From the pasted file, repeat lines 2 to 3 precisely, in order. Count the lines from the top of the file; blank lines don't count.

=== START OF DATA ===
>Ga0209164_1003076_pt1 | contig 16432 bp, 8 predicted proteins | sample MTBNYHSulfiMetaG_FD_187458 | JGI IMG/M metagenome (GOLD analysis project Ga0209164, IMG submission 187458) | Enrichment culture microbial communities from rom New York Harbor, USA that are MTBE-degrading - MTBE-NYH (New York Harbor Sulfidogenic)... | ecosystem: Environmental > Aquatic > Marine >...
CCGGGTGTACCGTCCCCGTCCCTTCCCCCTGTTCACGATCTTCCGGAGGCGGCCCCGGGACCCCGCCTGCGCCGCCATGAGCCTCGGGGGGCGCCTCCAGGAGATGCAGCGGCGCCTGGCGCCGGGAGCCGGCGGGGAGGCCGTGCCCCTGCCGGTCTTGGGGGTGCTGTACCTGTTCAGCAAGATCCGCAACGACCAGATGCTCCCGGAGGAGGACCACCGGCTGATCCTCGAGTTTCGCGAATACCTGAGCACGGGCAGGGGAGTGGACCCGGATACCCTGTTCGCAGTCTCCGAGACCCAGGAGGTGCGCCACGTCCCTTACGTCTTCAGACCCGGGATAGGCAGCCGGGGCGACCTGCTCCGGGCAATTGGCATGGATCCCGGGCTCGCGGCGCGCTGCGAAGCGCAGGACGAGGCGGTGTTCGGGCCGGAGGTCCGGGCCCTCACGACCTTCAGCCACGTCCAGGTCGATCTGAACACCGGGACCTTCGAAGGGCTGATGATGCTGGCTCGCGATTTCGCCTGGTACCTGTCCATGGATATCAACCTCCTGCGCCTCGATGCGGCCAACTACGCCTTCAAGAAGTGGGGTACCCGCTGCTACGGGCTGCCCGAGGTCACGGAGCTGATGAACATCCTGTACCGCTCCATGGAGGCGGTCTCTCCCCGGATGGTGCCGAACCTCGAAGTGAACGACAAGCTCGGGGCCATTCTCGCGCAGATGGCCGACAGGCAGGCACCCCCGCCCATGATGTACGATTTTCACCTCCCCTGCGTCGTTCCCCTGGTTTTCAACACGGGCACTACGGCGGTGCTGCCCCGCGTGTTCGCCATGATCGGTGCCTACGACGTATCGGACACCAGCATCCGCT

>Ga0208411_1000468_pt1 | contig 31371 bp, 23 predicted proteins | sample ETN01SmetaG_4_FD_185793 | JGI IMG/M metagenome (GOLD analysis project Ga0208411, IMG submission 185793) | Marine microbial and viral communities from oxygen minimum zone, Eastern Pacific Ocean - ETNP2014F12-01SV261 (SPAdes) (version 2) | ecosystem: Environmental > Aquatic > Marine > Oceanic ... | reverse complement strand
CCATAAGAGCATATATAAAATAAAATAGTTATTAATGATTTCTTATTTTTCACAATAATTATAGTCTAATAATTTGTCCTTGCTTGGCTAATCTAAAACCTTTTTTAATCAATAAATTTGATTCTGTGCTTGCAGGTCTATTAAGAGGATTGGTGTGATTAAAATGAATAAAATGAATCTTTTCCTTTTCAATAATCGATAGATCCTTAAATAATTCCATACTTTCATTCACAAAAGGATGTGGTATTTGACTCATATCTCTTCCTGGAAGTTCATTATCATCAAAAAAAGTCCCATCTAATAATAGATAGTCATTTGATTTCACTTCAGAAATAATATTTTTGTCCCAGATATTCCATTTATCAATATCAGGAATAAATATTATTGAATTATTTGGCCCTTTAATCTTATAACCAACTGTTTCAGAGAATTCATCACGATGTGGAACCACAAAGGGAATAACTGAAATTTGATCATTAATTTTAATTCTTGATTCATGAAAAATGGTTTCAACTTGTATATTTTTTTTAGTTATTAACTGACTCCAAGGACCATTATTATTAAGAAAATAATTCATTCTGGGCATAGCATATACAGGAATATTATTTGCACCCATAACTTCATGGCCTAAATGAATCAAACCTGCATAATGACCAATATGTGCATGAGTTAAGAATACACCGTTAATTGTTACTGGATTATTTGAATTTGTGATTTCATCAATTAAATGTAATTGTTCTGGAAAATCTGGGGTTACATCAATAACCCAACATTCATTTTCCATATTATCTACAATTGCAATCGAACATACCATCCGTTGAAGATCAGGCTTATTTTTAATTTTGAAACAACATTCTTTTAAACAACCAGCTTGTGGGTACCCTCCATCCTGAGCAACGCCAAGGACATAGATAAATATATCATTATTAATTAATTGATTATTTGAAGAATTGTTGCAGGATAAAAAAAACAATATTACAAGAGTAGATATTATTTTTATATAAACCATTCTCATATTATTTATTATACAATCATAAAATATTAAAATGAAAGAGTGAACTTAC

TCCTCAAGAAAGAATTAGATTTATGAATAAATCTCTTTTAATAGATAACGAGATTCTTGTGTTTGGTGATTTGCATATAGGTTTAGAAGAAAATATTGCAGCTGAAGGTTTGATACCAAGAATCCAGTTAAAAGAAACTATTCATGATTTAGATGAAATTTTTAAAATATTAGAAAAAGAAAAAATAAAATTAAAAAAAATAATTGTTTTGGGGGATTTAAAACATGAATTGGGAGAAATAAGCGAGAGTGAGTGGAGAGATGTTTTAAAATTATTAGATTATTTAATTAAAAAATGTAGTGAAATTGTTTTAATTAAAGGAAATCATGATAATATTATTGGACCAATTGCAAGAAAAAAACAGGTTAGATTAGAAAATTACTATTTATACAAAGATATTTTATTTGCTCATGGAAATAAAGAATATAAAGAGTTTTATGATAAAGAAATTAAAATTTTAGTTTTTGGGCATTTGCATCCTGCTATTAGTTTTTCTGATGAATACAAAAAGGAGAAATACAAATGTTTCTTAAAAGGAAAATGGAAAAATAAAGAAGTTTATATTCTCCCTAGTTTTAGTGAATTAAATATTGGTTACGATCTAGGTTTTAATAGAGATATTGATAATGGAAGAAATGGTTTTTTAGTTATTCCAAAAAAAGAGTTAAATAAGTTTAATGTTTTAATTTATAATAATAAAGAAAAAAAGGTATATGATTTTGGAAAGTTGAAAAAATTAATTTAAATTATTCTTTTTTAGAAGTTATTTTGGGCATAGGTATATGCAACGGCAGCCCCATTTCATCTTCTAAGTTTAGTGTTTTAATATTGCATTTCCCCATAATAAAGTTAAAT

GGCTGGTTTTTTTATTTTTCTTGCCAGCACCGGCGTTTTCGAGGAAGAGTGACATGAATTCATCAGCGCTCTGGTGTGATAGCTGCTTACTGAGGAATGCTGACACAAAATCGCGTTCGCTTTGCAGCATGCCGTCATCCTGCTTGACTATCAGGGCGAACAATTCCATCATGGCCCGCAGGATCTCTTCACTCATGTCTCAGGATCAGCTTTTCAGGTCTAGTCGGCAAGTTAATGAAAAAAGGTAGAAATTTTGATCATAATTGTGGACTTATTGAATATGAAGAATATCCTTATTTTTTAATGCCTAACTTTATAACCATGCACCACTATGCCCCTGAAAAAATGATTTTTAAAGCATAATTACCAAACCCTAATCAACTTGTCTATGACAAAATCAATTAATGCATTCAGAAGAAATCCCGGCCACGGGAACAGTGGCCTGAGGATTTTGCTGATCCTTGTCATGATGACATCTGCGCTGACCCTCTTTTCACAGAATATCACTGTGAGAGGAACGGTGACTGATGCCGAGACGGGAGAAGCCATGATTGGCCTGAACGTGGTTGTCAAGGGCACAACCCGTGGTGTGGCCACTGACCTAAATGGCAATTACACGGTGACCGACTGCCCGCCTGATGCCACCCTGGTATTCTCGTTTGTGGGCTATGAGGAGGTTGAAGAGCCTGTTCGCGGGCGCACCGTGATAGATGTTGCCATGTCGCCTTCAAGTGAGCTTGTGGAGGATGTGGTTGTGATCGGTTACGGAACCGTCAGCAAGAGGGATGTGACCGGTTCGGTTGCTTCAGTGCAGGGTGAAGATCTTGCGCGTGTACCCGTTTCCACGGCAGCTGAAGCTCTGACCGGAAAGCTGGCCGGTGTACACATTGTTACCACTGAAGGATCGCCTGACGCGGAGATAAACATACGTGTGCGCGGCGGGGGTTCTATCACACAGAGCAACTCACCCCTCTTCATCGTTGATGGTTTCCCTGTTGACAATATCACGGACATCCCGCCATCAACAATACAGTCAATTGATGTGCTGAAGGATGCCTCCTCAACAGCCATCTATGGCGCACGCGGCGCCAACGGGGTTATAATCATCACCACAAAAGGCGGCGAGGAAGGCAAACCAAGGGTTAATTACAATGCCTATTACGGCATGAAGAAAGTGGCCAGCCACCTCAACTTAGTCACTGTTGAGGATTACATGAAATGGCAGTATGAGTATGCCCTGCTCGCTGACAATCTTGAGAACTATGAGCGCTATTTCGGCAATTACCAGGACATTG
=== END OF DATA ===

CCGGGTGTACCGTCCCCGTCCCTTCCCCCTGTTCACGATCTTCCGGAGGCGGCCCCGGGACCCCGCCTGCGCCGCCATGAGCCTCGGGGGGCGCCTCCAGGAGATGCAGCGGCGCCTGGCGCCGGGAGCCGGCGGGGAGGCCGTGCCCCTGCCGGTCTTGGGGGTGCTGTACCTGTTCAGCAAGATCCGCAACGACCAGATGCTCCCGGAGGAGGACCACCGGCTGATCCTCGAGTTTCGCGAATACCTGAGCACGGGCAGGGGAGTGGACCCGGATACCCTGTTCGCAGTCTCCGAGACCCAGGAGGTGCGCCACGTCCCTTACGTCTTCAGACCCGGGATAGGCAGCCGGGGCGACCTGCTCCGGGCAATTGGCATGGATCCCGGGCTCGCGGCGCGCTGCGAAGCGCAGGACGAGGCGGTGTTCGGGCCGGAGGTCCGGGCCCTCACGACCTTCAGCCACGTCCAGGTCGATCTGAACACCGGGACCTTCGAAGGGCTGATGATGCTGGCTCGCGATTTCGCCTGGTACCTGTCCATGGATATCAACCTCCTGCGCCTCGATGCGGCCAACTACGCCTTCAAGAAGTGGGGTACCCGCTGCTACGGGCTGCCCGAGGTCACGGAGCTGATGAACATCCTGTACCGCTCCATGGAGGCGGTCTCTCCCCGGATGGTGCCGAACCTCGAAGTGAACGACAAGCTCGGGGCCATTCTCGCGCAGATGGCCGACAGGCAGGCACCCCCGCCCATGATGTACGATTTTCACCTCCCCTGCGTCGTTCCCCTGGTTTTCAACACGGGCACTACGGCGGTGCTGCCCCGCGTGTTCGCCATGATCGGTGCCTACGACGTATCGGACACCAGCATCCGCT

>Ga0208411_1000468_pt1 | contig 31371 bp, 23 predicted proteins | sample ETN01SmetaG_4_FD_185793 | JGI IMG/M metagenome (GOLD analysis project Ga0208411, IMG submission 185793) | Marine microbial and viral communities from oxygen minimum zone, Eastern Pacific Ocean - ETNP2014F12-01SV261 (SPAdes) (version 2) | ecosystem: Environmental > Aquatic > Marine > Oceanic ... | reverse complement strand